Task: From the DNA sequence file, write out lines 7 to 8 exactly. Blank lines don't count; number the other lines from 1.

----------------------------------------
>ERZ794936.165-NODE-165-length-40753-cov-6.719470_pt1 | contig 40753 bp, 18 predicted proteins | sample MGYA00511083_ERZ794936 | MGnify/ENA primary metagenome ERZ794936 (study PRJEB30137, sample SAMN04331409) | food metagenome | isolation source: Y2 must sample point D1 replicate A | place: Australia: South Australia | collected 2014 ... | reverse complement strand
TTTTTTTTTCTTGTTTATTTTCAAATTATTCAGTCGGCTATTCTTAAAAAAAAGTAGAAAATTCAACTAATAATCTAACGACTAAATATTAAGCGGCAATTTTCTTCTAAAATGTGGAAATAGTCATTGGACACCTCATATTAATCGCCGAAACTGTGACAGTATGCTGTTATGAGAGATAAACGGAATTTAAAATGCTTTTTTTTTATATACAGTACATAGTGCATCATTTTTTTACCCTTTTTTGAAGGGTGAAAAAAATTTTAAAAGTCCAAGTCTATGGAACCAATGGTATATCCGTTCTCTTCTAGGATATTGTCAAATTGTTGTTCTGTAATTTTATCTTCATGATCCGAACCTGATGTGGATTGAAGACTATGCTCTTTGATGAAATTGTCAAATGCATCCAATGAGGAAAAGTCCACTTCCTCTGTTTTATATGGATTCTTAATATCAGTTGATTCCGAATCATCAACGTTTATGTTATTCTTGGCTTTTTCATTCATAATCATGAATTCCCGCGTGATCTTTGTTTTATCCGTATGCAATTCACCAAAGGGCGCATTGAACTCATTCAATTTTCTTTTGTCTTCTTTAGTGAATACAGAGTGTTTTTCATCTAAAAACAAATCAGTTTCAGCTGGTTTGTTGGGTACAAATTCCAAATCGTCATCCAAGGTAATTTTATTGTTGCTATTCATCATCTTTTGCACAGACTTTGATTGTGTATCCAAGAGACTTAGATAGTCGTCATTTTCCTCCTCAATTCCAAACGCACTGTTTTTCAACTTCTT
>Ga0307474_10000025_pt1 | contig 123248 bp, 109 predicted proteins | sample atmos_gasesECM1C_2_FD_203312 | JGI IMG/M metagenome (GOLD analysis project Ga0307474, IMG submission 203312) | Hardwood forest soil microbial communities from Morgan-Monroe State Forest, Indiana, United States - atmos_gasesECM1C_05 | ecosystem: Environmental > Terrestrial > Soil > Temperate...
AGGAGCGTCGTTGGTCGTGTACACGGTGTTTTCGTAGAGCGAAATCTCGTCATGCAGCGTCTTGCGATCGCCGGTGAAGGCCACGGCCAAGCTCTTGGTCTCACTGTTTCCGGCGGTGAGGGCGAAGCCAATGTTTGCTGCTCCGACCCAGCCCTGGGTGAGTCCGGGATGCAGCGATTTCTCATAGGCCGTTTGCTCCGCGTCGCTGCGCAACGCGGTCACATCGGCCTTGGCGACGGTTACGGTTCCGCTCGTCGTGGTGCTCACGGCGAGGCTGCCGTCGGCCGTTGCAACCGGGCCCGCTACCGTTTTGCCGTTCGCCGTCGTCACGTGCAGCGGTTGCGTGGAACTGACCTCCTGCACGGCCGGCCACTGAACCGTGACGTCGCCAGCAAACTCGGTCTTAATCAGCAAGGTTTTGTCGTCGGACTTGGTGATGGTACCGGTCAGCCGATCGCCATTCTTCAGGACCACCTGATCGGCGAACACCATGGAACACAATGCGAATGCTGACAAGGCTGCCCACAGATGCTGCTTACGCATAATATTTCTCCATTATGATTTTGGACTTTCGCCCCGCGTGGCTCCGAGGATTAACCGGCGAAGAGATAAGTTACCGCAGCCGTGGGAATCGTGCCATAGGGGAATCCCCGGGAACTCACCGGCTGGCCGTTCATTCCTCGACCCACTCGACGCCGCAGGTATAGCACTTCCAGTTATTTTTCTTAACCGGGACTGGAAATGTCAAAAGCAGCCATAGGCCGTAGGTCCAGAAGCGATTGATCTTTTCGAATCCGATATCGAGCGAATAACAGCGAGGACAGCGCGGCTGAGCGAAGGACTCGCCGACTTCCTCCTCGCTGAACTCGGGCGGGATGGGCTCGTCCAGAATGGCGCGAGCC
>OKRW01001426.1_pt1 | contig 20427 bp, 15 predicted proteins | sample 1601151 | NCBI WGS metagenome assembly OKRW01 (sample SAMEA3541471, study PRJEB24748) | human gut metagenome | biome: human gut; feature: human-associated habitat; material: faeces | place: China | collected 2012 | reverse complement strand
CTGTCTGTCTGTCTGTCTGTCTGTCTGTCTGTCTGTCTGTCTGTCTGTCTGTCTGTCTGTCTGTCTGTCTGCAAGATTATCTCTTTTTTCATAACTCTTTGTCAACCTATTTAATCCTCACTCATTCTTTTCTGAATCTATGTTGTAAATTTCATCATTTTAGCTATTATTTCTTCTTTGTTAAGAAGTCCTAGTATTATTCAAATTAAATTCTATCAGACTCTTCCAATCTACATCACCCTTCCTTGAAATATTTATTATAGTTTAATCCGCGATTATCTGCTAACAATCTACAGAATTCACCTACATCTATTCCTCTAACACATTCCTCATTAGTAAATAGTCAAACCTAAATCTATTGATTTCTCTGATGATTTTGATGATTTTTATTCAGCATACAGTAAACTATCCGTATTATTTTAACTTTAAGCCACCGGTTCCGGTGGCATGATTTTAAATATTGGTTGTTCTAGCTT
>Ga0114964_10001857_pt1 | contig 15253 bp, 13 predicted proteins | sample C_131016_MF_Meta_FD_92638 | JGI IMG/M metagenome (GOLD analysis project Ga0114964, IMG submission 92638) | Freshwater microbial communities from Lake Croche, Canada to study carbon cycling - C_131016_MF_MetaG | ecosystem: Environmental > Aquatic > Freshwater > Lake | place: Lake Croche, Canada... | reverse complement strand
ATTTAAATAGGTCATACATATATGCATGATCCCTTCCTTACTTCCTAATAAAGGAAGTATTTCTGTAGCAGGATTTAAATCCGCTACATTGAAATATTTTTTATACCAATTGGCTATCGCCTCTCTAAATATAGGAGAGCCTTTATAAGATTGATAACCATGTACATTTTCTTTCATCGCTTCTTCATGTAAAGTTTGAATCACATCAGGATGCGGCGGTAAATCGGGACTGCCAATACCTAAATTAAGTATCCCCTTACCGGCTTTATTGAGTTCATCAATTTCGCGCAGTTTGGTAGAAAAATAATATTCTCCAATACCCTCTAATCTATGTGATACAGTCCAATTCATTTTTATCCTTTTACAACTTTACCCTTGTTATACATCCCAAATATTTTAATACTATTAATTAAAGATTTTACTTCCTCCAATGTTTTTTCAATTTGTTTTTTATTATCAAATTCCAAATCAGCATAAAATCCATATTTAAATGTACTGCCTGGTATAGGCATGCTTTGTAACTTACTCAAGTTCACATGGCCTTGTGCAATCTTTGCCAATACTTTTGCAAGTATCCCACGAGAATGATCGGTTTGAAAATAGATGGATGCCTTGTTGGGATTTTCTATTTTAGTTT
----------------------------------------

>Ga0114964_10001857_pt1 | contig 15253 bp, 13 predicted proteins | sample C_131016_MF_Meta_FD_92638 | JGI IMG/M metagenome (GOLD analysis project Ga0114964, IMG submission 92638) | Freshwater microbial communities from Lake Croche, Canada to study carbon cycling - C_131016_MF_MetaG | ecosystem: Environmental > Aquatic > Freshwater > Lake | place: Lake Croche, Canada... | reverse complement strand
ATTTAAATAGGTCATACATATATGCATGATCCCTTCCTTACTTCCTAATAAAGGAAGTATTTCTGTAGCAGGATTTAAATCCGCTACATTGAAATATTTTTTATACCAATTGGCTATCGCCTCTCTAAATATAGGAGAGCCTTTATAAGATTGATAACCATGTACATTTTCTTTCATCGCTTCTTCATGTAAAGTTTGAATCACATCAGGATGCGGCGGTAAATCGGGACTGCCAATACCTAAATTAAGTATCCCCTTACCGGCTTTATTGAGTTCATCAATTTCGCGCAGTTTGGTAGAAAAATAATATTCTCCAATACCCTCTAATCTATGTGATACAGTCCAATTCATTTTTATCCTTTTACAACTTTACCCTTGTTATACATCCCAAATATTTTAATACTATTAATTAAAGATTTTACTTCCTCCAATGTTTTTTCAATTTGTTTTTTATTATCAAATTCCAAATCAGCATAAAATCCATATTTAAATGTACTGCCTGGTATAGGCATGCTTTGTAACTTACTCAAGTTCACATGGCCTTGTGCAATCTTTGCCAATACTTTTGCAAGTATCCCACGAGAATGATCGGTTTGAAAATAGATGGATGCCTTGTTGGGATTTTCTATTTTAGTTT